Boston police remember fallen officers at annual memorial
At Sunday’s annual Boston Police Relief Association memorial service for deceased officers, Superintendent-in-Chief Daniel P. Linskey made special mention of three active-duty members of the department who died in the last year.
Officer Fabio Cabrera, Officer Victor W. Everett and Detective George P. Foley were not killed in the line of duty, but Linskey said that in a sense, they died “from the line of duty,” with the stress of police work taking a toll on their health, as it does for many officers.
“We will always stand by our officers and their families,” Linskey said during the service Sunday morning at Mount Hope Cemetery in Mattapan.
The three men were among the 82 officers who died in the past year -- the rest were retired at the time of their passing -- and Commissioner Edward F. Davis said their legacy is an inspiration for the department.
“This organization was built upon sacrifice and service, and it’s a tradition that will continue long into the future,” he said.
The ceremony included a procession of current and retired officers, music from the Boston Police Gaelic Column, and prayers from the Rev. John J. Connolly and Grand Rabbi Y.A. Korff.
Linskey noted that the department recently marked the place in Kenmore Square where Officer John J. Gallagher was fatally shot on May 25, 1962 while responding to an early morning burglar alarm at a bank.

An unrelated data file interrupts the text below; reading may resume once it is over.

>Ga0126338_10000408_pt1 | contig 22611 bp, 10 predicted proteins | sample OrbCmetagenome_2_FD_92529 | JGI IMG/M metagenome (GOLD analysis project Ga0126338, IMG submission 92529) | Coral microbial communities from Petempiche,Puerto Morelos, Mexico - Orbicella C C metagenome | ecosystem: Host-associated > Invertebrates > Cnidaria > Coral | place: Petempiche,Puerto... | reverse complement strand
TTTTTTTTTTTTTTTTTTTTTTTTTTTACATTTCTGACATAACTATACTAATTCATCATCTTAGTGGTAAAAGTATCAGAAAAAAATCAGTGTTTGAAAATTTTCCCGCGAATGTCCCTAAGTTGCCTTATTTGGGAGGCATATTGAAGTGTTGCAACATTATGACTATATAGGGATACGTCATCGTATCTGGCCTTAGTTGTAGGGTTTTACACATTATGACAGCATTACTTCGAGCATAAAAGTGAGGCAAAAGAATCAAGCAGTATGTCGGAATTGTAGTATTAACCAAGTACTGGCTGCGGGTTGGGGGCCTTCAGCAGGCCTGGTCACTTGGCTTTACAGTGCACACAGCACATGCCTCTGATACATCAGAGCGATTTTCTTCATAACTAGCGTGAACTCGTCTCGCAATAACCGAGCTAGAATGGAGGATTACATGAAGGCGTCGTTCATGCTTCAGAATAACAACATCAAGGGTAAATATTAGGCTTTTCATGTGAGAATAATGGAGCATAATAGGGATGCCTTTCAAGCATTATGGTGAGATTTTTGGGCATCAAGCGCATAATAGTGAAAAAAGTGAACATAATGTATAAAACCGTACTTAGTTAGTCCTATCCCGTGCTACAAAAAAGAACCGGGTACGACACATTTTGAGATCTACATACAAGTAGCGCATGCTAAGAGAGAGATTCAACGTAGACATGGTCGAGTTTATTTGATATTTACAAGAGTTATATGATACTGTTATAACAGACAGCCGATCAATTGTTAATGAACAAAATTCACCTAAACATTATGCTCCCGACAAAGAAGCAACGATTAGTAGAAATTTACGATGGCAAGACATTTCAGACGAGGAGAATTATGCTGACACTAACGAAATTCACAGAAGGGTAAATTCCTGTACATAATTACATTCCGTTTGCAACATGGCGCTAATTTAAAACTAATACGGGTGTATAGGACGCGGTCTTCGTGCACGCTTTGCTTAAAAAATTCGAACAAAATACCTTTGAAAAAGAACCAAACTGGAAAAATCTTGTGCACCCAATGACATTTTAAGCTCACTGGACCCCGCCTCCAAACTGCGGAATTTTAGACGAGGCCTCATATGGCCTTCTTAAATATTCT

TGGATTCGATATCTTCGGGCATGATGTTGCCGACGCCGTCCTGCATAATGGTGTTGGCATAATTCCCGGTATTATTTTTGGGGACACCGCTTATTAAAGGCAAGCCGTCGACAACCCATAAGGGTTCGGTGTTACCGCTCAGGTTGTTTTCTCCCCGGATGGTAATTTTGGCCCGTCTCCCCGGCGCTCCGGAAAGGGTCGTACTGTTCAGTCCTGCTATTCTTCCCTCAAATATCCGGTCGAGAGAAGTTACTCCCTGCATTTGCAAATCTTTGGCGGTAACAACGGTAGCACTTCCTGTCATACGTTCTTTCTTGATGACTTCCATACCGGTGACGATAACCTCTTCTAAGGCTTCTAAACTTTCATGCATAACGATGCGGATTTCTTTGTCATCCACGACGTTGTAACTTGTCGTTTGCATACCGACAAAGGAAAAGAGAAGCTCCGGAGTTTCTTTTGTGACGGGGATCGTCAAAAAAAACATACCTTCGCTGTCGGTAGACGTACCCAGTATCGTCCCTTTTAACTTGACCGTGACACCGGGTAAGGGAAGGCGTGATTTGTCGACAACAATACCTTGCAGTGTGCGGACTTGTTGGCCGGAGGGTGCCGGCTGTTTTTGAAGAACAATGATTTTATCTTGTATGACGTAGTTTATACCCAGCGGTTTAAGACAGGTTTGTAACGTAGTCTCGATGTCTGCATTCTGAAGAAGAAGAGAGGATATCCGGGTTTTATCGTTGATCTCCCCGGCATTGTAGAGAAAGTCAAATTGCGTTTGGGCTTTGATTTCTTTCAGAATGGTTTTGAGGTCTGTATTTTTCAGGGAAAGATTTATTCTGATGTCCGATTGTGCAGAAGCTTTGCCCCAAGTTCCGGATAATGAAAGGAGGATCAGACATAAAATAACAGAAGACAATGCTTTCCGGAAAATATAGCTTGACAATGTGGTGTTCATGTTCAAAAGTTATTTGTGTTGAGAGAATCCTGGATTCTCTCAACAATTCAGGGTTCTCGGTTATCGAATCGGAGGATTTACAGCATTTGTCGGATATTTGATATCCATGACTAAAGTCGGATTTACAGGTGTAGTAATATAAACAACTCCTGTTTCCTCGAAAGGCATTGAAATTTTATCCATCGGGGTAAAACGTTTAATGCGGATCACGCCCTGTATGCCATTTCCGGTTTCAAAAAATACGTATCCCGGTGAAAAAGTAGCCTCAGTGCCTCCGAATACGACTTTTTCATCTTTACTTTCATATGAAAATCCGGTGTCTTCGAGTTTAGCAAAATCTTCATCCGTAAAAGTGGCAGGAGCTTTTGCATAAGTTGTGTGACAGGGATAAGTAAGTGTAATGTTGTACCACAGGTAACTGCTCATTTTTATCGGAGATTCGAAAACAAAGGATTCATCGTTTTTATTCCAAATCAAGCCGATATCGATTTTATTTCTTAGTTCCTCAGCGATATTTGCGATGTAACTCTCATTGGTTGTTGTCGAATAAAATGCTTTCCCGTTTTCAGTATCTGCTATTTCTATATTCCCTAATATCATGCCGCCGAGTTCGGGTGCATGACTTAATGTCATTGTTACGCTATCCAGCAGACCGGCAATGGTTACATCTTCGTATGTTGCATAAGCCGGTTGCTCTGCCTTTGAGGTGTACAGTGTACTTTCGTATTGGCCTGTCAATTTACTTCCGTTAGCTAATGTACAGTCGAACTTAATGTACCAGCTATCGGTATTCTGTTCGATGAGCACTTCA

Seventy-seven officers have been killed in the line of duty in the department’s history, and Linskey said the city is erecting signs at the sites of the deaths that include the names of the fallen “so that future officers and citizens will always be reminded” of their sacrifice.
Superintendent William Evans read the names of the officers who died in the last year, and drum taps followed the recitation of each name.
Marilyn Nolan, of Lexington, attended in remembrance of her father, retired Sergeant John J. Nolan, who died in February at the age of 92.
“It was very moving,” she said, recalling that she attended the service often as a child. “I’m glad they still have this. I think it means a lot.”Travis Andersen can be reached at firstname.lastname@example.org. Follow him on Twitter @TAGlobe.
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